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We are proud to partner with the American Epilepsy Society (AES) to attract the best and the brightest in the field. Since the 1960s, the Epilepsy Foundation has supported the careers of over 3,000 researchers.

EF/AES Junior Investigator Research Award

William Nobis MD, PhD
Vanderbilt University Medical Center
The Role of the Extended Amygdala in Respiratory Control and SUDEP

William Nobis MD PhD
 

Sudden unexpected death in epilepsy (SUDEP) is the leading cause of death in people with uncontrolled seizures. Seizure-related apneas (cessation of breathing during a seizure) are being observed in epilepsy units where respiratory status is consistently monitored. When SUDEP has occurred in a healthcare setting, apnea has been observed prior to the terminal cardiac arrhythmias. This suggests that SUDEP might be a lethal combination of a seizure-related apnea along with impaired consciousness in the individual post-seizure.

In previous work, Dr. Nobis established that an area of the brain known as the extended amygdala causes apnea when stimulated. Dr. Nobis hypothesizes that this region or the parabrachial nucleus, another area implicated in respiratory control, may be activated during a seizure and thus cause the observed seizure-induced apneas. Using animal models that study SUDEP, he will test whether and how these brain regions are impacted during a seizure, and how this can impact respiratory control. Understanding this pathway and its role could open up new prevention strategies for those at high risk of SUDEP.

Alicia Guemez Gamboa PhD
Northwestern University
Uncovering Altered Connectivity in Epilepsy due to Somatic Mutations

Alicia Guemez Gamboa PhD
 

A somatic mutation is a genetic mutation that occurs as a cell divides in the developing body. If there is a genetic mutation that occurs during the division, this would be contained to the cell that the mutation occurred in and the other cells that this cell helped to create afterwards. There is evidence of somatic diversity in the brain, which means that specific brain cell populations have a genetic mutation in their DNA not associated with other brain cells or organs in the body. Some of these somatic mutations in the developing brain have been linked to focal cortical malformations associated with pediatric drug-resistant epilepsy.

To better understand how somatic mutations could impact epilepsy and brain circuits, Dr. Gamboa has created a mouse model that causes brain cell-specific genetic mutations that activate the mTOR pathway during cortical development. There are many studies that observe a frequent hyperactivation of mTOR signaling in epilepsy. For example, seizures associated with Tuberous Sclerosis, a rare genetic epilepsy syndrome, is treated by mTOR inhibitors. In this research proposal, she will explore how somatic mutations in the mTOR pathway in a contained population of neurons result in network abnormalities that lead to epilepsy. The disease mechanisms that arise from this research could lay the groundwork for new therapeutic approaches.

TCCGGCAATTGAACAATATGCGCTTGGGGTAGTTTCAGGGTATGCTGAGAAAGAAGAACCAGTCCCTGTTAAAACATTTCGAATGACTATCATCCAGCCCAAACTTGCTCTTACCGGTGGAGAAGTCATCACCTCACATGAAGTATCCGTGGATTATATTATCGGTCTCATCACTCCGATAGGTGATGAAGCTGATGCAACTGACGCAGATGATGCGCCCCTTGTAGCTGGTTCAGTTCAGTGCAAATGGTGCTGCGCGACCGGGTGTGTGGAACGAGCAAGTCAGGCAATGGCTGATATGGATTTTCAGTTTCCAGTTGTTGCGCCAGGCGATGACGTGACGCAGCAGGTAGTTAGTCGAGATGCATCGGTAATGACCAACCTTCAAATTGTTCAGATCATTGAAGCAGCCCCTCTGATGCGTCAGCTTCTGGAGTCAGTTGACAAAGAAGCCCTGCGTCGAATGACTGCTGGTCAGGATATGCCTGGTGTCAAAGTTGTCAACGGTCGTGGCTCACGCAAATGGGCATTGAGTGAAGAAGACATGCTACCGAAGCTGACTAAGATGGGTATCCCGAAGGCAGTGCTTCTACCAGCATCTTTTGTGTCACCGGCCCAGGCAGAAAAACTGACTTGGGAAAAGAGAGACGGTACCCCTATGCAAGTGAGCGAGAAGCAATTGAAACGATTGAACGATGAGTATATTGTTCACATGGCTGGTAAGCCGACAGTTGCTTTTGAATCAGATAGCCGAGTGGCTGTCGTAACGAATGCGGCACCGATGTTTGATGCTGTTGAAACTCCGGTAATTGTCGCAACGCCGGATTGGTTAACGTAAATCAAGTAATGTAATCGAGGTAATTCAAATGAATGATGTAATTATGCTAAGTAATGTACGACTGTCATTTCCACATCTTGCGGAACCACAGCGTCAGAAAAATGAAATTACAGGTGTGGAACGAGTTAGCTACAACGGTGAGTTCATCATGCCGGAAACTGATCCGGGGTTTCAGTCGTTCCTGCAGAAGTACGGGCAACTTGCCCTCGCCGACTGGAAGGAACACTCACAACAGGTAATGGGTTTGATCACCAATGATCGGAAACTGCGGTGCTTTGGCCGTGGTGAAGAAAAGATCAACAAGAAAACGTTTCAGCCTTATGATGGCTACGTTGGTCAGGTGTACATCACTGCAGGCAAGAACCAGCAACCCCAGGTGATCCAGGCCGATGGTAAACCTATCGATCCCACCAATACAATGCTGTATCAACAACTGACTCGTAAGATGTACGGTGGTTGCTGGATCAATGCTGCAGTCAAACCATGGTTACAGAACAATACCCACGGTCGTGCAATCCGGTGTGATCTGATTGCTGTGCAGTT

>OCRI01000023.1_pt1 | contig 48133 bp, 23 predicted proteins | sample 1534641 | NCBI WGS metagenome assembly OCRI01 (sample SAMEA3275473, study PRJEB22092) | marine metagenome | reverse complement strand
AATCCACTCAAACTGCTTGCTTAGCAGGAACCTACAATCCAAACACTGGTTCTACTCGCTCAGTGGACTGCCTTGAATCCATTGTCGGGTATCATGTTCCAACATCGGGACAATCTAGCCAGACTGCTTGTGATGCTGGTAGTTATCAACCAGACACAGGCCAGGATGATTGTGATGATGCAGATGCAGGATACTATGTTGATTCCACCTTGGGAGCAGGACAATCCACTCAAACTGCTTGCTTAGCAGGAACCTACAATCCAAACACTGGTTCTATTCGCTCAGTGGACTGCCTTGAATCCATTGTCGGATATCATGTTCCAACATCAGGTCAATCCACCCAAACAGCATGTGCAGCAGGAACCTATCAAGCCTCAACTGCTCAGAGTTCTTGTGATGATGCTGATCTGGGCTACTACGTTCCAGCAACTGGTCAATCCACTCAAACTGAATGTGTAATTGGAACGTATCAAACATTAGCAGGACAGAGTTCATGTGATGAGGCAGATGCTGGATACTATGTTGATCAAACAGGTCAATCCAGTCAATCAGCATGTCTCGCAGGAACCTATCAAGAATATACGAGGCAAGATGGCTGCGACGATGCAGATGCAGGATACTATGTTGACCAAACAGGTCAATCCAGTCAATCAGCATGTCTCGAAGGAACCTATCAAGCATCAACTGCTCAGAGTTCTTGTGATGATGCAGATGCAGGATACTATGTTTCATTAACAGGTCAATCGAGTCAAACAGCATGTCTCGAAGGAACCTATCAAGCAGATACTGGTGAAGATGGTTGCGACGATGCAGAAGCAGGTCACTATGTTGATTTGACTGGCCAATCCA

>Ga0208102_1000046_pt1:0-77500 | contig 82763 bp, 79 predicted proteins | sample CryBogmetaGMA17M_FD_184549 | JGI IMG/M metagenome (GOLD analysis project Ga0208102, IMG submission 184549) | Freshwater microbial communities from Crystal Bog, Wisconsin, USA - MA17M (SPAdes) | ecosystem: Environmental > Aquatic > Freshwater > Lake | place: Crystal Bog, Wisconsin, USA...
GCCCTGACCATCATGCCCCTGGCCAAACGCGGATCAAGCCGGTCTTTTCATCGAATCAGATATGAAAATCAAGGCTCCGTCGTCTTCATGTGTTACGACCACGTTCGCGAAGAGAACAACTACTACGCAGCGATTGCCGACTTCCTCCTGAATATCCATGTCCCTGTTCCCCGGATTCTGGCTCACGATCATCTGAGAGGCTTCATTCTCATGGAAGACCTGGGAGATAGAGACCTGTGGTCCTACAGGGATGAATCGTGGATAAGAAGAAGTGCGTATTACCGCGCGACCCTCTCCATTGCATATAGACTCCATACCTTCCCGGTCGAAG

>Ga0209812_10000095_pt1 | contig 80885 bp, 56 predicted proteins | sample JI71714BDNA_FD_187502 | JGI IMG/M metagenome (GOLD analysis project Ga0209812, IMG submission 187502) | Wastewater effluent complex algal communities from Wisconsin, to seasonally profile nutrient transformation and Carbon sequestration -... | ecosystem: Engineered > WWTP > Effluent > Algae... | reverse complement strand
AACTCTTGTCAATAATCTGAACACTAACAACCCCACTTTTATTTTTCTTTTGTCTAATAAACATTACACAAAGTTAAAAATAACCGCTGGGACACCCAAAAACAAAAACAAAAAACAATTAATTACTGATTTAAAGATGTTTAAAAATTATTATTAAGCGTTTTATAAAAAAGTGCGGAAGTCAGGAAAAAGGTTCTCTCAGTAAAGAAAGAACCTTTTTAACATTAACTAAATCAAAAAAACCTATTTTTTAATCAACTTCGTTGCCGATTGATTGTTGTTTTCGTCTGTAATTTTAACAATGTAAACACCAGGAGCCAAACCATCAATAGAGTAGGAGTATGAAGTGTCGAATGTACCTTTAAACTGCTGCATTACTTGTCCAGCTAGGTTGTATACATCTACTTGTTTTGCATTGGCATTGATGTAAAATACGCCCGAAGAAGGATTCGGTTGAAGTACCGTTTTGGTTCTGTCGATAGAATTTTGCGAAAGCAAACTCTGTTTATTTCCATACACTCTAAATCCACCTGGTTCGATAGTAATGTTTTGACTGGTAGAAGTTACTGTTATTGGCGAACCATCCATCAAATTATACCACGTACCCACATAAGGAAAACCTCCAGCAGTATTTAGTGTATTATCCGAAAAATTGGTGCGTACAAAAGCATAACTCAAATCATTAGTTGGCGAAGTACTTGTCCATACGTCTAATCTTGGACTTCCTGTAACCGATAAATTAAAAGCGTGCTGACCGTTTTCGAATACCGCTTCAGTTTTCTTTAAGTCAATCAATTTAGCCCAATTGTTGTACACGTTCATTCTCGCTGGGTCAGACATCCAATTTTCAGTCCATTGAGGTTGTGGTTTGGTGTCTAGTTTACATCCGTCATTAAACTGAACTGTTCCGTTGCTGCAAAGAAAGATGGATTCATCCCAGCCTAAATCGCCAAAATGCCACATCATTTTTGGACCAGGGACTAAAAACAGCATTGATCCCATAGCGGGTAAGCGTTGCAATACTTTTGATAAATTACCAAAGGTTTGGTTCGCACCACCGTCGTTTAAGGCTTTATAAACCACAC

EF/AES Clinical Research and Training Fellow

Behnaz Esmaeili MD
Brigham and Women’s Hospital
Intracranial EEG Suppression and Heart Rate Variability in Epilepsy

Behnaz Esmaeili MD
 

SUDEP is the sudden, unexpected death of someone with epilepsy who was otherwise healthy. In SUDEP cases, no other cause of death is found when an autopsy is done. Each year, about 1 in 1,000 people with epilepsy die from SUDEP. The mechanism(s) of SUDEP are still under intense investigation by researchers in the U.S. and across the world.

The most consistent risk factor for SUDEP is frequent generalized tonic-clonic (GTC) seizures. Certain individuals experience a dramatic suppression of brain activity after a GTC seizure. This phenomenon is also linked to the altered state of consciousness post-seizure, which can last between 5 to 30 minutes. In addition to the change in brain activity, clinicians have also observed decreased heartrate variability in individuals post-seizure.

In a healthy heartbeat, you would experience healthy irregularities. For example, if you place a finger on your pulse, you would notice that your pulse can change based on how you breath (exhale versus inhale). These heart rate variabilities are dampened post-seizure. The question remains about whether the characteristics of the brain activity suppression and the decrease in heart rate variability post-seizure could be indicators of increased risk for SUDEP.

To answer this question, Dr. Esmaeili will be mining data from a data repository from the epilepsy monitoring unit of 5 major academic epilepsy centers to understand the range of characteristics of the brain activity and heart rate variability post-seizure. She will be observing whether there are any significant factors in either of these two measurements in confirmed SUDEP cases. This work could highlight physiological factors that indicate who is at higher risk of SUDEP.

Authored By: 
Sonya Dumanis PhD
Authored Date: 
10/2019
Reviewed By: 
Research Team
on: 
Thursday, October 31, 2019